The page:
Structuring QDOTs for Non-Citizen and Nonresident Spouses: Deferring Tax Through Qualified Domestic Trusts

Overcoming Unfavorable Exemption Rules for Non-U.S. Spouses, Utilizing Portability, and Maximizing Asset Transfers

Recording of a 90-minute CLE/CPE webinar with Q&A


Conducted on Tuesday, May 9, 2017

Recorded event now available

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Program Materials

This CLE/CPE webinar will provide estate planning counsel advisers with a thorough and practical guide to the rules and structuring considerations to drafting qualified domestic trusts (QDOTs) for U.S. taxpayers with nonresident alien (“NRA”) spouses. The panel will offer specific guidance on when to best employ QDOTs, discuss the specific risks and benefits of the trusts, detail trustee and withholding requirements, and provide specific drafting examples.

Description

The permanent increase in the estate tax exclusion amounts for U.S. taxpayers has changed the focus for most estate planners from estate tax avoidance to income and gift tax minimization. However, for U.S. taxpayers (or NRA taxpayers with U.S. property) who have non-citizen spouses, estate tax planning remains a critical challenge. Estate planners and advisers to families with non-U.S. spouses must meet these challenges to avoid ruinous tax consequences. For these taxpayers, a Qualified Domestic Trust (QDOT) is often the only means of passing assets tax-free to non-citizen spouses.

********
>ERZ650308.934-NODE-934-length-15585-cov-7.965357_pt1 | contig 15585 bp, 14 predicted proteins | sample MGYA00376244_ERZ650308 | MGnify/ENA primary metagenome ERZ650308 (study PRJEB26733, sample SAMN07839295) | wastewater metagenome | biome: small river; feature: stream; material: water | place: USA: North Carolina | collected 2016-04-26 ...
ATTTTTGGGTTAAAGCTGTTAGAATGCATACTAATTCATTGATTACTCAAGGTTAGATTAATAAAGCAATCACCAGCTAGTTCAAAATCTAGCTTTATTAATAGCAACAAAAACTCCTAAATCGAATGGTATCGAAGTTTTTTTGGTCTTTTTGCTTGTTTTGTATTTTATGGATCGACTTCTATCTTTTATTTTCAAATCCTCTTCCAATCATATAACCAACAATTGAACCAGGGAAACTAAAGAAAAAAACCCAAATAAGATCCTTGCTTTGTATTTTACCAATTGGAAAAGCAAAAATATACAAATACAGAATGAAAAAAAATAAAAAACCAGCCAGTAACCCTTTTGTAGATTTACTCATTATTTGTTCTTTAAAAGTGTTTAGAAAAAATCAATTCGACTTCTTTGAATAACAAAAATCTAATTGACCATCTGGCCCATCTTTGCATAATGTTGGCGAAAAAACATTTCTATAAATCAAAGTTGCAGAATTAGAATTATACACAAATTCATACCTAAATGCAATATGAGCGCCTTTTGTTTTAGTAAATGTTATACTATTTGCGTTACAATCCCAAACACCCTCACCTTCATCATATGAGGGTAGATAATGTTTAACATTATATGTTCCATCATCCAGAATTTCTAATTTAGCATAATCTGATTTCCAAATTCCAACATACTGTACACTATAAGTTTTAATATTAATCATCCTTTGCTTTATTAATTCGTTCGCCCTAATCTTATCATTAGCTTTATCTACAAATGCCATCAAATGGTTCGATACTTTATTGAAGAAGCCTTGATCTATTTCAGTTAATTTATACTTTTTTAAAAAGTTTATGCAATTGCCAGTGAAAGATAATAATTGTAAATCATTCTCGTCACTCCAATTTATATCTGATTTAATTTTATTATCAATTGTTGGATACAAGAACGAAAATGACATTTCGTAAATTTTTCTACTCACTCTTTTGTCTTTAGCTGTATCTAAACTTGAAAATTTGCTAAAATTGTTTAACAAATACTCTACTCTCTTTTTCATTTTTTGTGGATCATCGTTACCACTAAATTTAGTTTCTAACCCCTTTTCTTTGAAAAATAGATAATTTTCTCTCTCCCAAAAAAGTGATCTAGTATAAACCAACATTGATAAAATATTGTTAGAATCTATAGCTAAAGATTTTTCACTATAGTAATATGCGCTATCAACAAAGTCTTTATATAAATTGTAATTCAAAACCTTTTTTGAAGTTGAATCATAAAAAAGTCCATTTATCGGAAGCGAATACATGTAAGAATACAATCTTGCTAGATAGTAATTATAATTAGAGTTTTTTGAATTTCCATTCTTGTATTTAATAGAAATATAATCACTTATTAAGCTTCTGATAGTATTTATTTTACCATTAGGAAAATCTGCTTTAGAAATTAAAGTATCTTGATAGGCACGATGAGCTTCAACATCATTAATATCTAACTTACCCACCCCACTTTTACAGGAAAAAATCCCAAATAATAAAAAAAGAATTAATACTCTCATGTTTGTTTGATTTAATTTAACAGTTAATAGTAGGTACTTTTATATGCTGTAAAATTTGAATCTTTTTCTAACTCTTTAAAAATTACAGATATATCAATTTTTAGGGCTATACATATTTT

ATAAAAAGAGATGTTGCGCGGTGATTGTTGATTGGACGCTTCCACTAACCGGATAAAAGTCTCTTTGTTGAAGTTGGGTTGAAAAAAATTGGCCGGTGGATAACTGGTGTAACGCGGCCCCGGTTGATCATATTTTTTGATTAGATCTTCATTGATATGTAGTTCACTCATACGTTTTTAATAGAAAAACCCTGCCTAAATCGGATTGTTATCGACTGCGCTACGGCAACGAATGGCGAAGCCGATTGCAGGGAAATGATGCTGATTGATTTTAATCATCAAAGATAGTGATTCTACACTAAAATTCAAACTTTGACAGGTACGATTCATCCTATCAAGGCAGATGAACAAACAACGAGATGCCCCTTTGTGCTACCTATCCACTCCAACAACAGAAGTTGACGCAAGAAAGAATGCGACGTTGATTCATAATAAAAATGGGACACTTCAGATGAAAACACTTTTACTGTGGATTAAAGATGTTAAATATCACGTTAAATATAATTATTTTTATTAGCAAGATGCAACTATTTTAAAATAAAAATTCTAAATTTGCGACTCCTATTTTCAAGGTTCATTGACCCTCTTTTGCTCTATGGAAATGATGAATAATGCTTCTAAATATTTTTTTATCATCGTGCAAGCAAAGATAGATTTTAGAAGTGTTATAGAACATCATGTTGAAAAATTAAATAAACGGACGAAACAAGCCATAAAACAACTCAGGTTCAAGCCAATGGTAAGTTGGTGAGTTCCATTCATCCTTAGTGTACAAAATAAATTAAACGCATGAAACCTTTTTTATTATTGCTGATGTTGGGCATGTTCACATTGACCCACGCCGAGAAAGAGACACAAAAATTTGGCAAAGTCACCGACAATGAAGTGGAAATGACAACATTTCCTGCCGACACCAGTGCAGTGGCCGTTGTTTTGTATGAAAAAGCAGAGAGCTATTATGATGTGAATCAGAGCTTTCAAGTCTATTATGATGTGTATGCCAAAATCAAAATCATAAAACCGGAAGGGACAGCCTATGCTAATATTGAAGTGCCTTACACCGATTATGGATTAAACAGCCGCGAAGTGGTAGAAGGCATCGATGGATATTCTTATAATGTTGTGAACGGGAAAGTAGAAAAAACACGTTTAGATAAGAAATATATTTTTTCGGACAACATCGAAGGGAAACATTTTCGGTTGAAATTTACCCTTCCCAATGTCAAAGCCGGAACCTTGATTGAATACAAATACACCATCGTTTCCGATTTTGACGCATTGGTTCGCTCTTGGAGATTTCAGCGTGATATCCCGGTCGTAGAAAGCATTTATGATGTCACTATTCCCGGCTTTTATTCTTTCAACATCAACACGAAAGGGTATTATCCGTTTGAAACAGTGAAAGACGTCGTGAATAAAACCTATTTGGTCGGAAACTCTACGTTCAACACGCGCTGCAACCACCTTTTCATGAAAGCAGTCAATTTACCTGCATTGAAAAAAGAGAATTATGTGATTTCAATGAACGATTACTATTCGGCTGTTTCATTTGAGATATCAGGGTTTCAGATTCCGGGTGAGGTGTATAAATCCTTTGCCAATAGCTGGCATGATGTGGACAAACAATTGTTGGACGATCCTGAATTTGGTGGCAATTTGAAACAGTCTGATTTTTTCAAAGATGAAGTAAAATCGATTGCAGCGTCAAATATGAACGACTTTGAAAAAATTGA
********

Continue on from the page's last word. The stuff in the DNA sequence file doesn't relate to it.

In contrast to the high exclusion amount for citizens ($5,450,000 for individuals and $10,900,000 for a married couple), non-resident/non-citizens with U.S.-based property are only entitled to an estate tax credit equivalent to a $60,000 estate exclusion, unless a tax treaty grants a higher amount. Additionally, non-U.S. surviving spouses are generally not entitled to the unused portion of the deceased U.S. spouses unused exemption amount, eliminating the benefits of “portability.”

There are various ways to structure a QDOT to benefit a non-citizen spouse. For a trust to qualify as a QDOT, the trust document must contain specific provisions addressing trustee requirements and withholding remittances on distributions to the non-citizen spouse, among other issues. Estate planning counsel must understand components that must be part of a trust operating agreement for the trust to qualify as a QDOT.

Listen as our experienced panel provides a thorough and practical guide to QDOT strategies and structures, including sample language for critical provisions.

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Outline

  1. Estate tax exemptions for nonresidents
  2. Terms of QDOTs
  3. Withholding and trustee provisions
  4. Benefits and risks of QDOTs
  5. Key structuring examples

Benefits

The panel will review these and other key issues:

  • What types of trusts qualify as QDOTs?
  • Structuring withholding provisions that will meet IRS requirements for QDOT designation
  • What specific trustee provisions and designations must a QDOT document contain to withstand IRS scrutiny?
  • Tax consequences and inclusions on death of U.S. spouse under various QDOT structures

Faculty

Nancy O. Kuhn
Nancy O. Kuhn

Director
Jackson & Campbell

Ms. Kuhn specializes in Federal and state tax matters and is the Chair of  the firm's Tax Group. She has...  |  Read More

John C. Martin
John C. Martin

Founding Partner
The Law Offices Of John C. Martin

Mr. Martin provides counsel in estate planning, trust, probate, business succession, charitable gifting, and...  |  Read More

Jonathan A. Mintz
Jonathan A. Mintz

Partner
Evergreen Legacy Planning

Mr. Mintz has more than 25 years’ experience in sophisticated case design and implementation for affluent...  |  Read More

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